Frederick County Master Gardener
Here we are in mid-Winter and my houseplants have the "Winter Doldrums." Chances are your houseplants are also affected. If your houseplants have
yellowing, wilting, mite infestation, loss of foliage, and are just plain sad looking, your houseplants too, have the "Winter Doldrums."
My green indoor friends, my houseplants, are currently huddled in two corners of my dining room, one corner of my living room and by the patio door in
the kitchen area. They are really rather sad. The ones by the patio door seem to be looking out and thinking, "isn't it time for us to go outdoors yet?"
With houseplants, the key to surviving the winter months is not so much the moisture in the soil, though that is important, but the moisture in the
air. With sufficient humidity, most houseplants achieve a measure of health; without it they grow sad. Until spring, what houseplants need is humidity.
A home with forced-air heating may have an automated humidifier integrated into the duct work, but keeping relative humidity at an optimum 50-60
percent, needed for healthy houseplants, is very difficult. Low humidity in most of our homes during the winter months is a given. The already low humidity of the dry winter
air is pushed lower by the heated air in a home.
Here are a few of the options for raising the humidity in our homes for our houseplants.
One impulse is to mist with a spray bottle, the plant and the air around it. This will work, but how many of us are going to do this on a daily and
continual basis. The occasional misting just will not work. In greenhouses with continual spraying, misting keeps the humidity levels high, but odd squirts from a spray
mister are not going to do much.
These can be an effective method of raising the humidity. Set underneath planted pots, they allow the water to evaporate into the air around the
foliage. You fill the tray with gravel, which increases evaporation and raises the pot above the level of the water. Without gravel, the pot sits directly in the tray and the
water wicks into the soil, keeping it too wet which promotes root rot.
For smaller plants, bonsai's, African violets and orchids, these trays can be very effective. Larger pots will probably benefit most from water trays.
Humidity trays have a plastic grid that keeps the pots dry and they are readily available through most garden supply catalogues and garden centers. The cost for these trays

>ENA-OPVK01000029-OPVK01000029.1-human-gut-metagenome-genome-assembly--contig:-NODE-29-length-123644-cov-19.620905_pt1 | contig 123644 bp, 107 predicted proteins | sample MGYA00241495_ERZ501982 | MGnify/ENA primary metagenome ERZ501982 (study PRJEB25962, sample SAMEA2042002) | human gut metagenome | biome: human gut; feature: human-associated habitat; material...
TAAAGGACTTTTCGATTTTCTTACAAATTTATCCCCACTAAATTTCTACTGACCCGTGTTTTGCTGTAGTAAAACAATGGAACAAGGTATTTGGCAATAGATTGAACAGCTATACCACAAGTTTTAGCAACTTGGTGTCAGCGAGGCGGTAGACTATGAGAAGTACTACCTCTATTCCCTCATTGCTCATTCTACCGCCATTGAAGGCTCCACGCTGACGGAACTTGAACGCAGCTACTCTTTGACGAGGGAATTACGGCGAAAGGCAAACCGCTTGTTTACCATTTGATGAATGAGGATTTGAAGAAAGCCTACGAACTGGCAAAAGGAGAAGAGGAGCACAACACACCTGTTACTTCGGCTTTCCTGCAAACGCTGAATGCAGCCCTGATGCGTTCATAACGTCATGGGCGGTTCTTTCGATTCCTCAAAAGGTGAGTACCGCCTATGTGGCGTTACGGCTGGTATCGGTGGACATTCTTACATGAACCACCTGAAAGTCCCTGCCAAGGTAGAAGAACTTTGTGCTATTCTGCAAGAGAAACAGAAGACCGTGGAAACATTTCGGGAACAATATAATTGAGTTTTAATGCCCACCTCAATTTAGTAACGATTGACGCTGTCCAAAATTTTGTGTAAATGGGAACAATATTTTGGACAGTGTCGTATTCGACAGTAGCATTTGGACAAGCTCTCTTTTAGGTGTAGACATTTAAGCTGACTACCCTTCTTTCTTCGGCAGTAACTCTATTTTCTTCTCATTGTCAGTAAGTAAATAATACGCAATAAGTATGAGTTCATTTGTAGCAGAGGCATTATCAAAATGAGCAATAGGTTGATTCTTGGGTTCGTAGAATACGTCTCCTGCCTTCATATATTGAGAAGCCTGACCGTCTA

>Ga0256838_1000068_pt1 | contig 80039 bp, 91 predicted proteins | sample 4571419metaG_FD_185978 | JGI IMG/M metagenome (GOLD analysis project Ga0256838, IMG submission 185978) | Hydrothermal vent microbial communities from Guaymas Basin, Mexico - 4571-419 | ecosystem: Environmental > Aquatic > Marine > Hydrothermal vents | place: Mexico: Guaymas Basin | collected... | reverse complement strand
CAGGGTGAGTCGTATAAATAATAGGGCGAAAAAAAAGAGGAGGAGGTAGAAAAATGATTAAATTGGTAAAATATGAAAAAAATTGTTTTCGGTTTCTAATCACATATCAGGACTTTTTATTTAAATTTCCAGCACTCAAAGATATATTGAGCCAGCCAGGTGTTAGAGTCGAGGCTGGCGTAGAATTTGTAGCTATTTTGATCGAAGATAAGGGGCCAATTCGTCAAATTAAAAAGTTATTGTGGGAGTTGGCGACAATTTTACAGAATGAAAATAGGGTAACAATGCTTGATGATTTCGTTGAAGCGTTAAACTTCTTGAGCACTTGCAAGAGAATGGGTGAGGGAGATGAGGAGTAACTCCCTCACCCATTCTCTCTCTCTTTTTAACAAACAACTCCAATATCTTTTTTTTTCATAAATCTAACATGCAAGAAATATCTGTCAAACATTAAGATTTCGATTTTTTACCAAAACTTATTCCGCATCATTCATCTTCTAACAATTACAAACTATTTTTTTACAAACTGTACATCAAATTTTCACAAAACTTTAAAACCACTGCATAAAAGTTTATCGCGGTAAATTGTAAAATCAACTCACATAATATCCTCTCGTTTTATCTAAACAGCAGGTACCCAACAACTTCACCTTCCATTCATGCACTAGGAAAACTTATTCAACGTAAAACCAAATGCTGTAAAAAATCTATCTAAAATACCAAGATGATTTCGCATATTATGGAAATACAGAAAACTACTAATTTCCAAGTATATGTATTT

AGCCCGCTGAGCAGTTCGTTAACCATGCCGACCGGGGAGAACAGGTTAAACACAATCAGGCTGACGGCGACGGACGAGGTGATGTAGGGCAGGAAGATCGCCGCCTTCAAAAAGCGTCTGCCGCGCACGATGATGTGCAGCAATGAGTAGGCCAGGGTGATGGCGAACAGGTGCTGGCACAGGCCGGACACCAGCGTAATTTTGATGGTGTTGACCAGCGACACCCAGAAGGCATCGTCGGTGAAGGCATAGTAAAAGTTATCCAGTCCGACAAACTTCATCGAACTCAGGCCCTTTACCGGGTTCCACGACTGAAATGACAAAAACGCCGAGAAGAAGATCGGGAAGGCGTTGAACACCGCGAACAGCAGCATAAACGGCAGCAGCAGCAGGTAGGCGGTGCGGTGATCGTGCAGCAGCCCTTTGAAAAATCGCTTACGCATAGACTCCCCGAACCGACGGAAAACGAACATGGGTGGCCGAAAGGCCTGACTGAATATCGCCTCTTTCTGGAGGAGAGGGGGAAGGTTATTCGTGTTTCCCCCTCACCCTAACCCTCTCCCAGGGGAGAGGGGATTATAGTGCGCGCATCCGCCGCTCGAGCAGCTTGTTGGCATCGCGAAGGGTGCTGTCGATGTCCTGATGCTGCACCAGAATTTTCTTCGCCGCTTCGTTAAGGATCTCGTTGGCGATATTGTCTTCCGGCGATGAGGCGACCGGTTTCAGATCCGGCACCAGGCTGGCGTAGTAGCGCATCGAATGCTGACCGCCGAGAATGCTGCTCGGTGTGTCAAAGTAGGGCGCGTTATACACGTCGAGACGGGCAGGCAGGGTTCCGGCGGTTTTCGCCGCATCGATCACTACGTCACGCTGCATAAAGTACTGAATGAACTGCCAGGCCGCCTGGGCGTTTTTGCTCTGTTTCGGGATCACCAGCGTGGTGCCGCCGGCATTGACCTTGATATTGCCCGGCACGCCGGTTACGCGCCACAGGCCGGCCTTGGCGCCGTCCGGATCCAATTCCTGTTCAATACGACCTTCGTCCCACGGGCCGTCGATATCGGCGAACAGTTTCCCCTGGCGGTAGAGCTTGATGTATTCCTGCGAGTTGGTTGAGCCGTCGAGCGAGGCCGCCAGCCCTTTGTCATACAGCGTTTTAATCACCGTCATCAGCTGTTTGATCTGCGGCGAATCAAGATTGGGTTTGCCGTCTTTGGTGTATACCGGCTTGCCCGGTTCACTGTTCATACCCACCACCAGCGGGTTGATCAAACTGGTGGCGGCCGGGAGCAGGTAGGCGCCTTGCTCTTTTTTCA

are relatively inexpensive, usually $25 or less.
Portable Room Humidifiers
Cool Mist - Cool mist humidifiers, now on the market have thick pads that wick cold water while an impeller blade blows air over them and humidifies
Warm Mist - Warm mist humidifiers are also available. They are not as popular as cool mist models because consumers fear that a warm mist conveys mold
and bacteria. The manufacturers of warm mist humidifiers claim that this concern is unfounded; the heating kills the pathogens.
Ultrasonic Wave - A third type of humidifier uses ultrasonic sound waves to send microscopic droplets into the air. The Ultrasonic is not as popular
because it generates a white dust.
All three humidifiers identified above are different from vaporizers, which saturate the air for people with respiratory ailments. When it comes to
humidifiers, the cool mist seems to be most popular.
The worst problem we encounter in winter from our dry humidity is the worsening of pest problems. Mite populations build when hardy plants are
subjected to hot, dry conditions in summer. The reasons for mite problems indoors in dry conditions are not well understood. One theory is that dry plants are not producing
new growth and the mite damage does not get repaired.
Pest problems also arise because we tend to overfeed our plants in winter and mites, mealybugs, and scales also enjoy a nitrogen fix. So, keeps your
plants humid, starve them a little bit, turn down the thermostat a few degrees, and keep the hope, spring is coming.
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